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World War I: The war to end all wars

(MTU Archives) Veteran soldiers of the Great War marched in a welcome home parade in Houghton, in this undated photograph from the Reeder Collection of the MTU Archives.

World War I marked a change. It ended the age of Monarchies. It also ended 19 million lives. Intense use of poison gases, such as chlorine, mustard gas, bromine, and phosgene, so heavily saturated the earth that in some areas of France and Belgium, human habitation is impossible to this day. World War I destroyed lives, towns, cities, and eliminated nations, redrawing national borders of Europe, and in the end, resolved very little, other than to set the stage for World War II.

An armistice to end the fighting went into effect on the 11th hour of the 11th day of the 11th month, in 1918. The Treaty of Versailles officially ending the war was signed on June, 28, 1919.

The “Great War,” or the “World War,” was considered, with naivety, “the war to end all wars.” and Nov. 11 was dubbed “Armistice Day. Congress officially recognized the day as the end of the war in 1926, and in 1938, it was declared an official holiday, set aside to honor the veterans of WWI.

After World War II and the Korean War, veterans service organizations urged Congress to amend the day to honor American veterans of all wars. On June 1, 1954, Armistice Day became Veterans Day.

History.com states that for a while, Veterans Day’s date was changed, too,” and it confused everybody.”

Congress signed the Uniform Holiday Bill in 1968 to ensure that a few federal holidays — Veterans Day included — would be celebrated on a Monday. Officials hoped it would spur travel and other family activities over a long weekend, which would stimulate the economy, states the History website.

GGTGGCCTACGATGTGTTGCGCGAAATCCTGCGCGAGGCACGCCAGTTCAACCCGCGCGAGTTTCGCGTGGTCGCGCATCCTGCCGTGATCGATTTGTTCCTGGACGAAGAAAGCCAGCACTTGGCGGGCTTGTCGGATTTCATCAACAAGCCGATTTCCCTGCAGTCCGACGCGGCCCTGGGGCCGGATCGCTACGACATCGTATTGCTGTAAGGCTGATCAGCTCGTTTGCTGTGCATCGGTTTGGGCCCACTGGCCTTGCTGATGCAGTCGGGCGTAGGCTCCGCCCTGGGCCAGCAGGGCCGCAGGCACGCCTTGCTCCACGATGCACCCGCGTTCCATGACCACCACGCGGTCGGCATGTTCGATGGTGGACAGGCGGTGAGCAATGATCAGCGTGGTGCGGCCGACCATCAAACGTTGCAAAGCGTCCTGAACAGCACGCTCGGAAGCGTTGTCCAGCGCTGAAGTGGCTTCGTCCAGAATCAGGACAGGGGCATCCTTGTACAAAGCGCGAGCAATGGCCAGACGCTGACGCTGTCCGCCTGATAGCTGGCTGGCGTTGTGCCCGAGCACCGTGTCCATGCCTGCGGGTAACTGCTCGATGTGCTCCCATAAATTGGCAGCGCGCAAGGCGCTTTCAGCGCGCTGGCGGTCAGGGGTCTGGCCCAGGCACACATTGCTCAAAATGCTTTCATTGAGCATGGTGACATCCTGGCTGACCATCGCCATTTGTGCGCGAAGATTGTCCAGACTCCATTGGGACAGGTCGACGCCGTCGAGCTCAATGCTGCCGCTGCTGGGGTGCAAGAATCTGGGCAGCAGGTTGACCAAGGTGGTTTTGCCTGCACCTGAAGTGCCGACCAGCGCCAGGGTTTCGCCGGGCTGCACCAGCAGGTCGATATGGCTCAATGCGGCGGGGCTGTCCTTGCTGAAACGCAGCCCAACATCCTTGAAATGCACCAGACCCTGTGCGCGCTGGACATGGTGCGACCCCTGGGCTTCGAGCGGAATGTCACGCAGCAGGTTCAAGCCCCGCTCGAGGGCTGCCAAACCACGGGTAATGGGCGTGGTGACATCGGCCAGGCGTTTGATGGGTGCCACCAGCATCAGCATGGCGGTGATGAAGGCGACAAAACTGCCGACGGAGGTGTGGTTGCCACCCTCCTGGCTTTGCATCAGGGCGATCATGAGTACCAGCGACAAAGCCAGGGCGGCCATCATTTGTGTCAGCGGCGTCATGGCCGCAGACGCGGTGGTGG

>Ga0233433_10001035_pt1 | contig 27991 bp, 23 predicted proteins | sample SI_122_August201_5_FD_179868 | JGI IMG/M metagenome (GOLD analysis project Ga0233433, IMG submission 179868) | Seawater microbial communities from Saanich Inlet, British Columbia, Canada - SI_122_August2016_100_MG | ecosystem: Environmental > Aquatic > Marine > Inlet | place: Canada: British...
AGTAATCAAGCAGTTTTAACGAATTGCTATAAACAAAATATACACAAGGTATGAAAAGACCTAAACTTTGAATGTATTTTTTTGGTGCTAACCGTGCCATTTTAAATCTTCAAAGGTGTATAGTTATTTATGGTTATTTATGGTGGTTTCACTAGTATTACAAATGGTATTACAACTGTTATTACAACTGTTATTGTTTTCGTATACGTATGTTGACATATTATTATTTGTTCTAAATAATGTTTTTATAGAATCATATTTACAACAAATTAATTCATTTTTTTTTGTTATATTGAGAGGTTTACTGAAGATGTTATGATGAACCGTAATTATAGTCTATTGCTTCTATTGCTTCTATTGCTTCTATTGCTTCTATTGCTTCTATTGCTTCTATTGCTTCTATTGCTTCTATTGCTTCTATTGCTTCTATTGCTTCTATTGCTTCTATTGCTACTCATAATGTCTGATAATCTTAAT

For some inexplicable reason, the bill set Veterans Day commemorations for the fourth Monday of every October.

While the first Veterans (no apostrophe) Day was first celebrated under the new bill on Oct. 25, 1971, many states were not happy with the date change, and continued celebrating the holiday in November.

Within a few years, it became apparent that most U.S. citizens wanted to celebrate Veterans Day on Nov. 11, since it was a matter of historic and patriotic significance. So on Sept. 20, 1975, President Gerald Ford signed another law (Public Law 94-97), which returned the annual observance to its original date starting in 1978.

World War I was a multinational effort, so it makes sense that the Allies also wanted to celebrate their veterans on Nov. 11. The name of the day and the types of commemorations differ, however.

Canada and Australia, for example, both call Nov. 11 “Remembrance Day.” Canada’s observance is is much like that of the U.S., except many of its citizens wear red poppy flowers to honor their war dead. In Australia, the day is more akin to the U.S. Memorial Day.

Great Britain calls it “Remembrance Day,” too, but observes it on the Sunday closest to Nov. 11 with parades, services and two minutes of silence in London to honor those who lost their lives in war.

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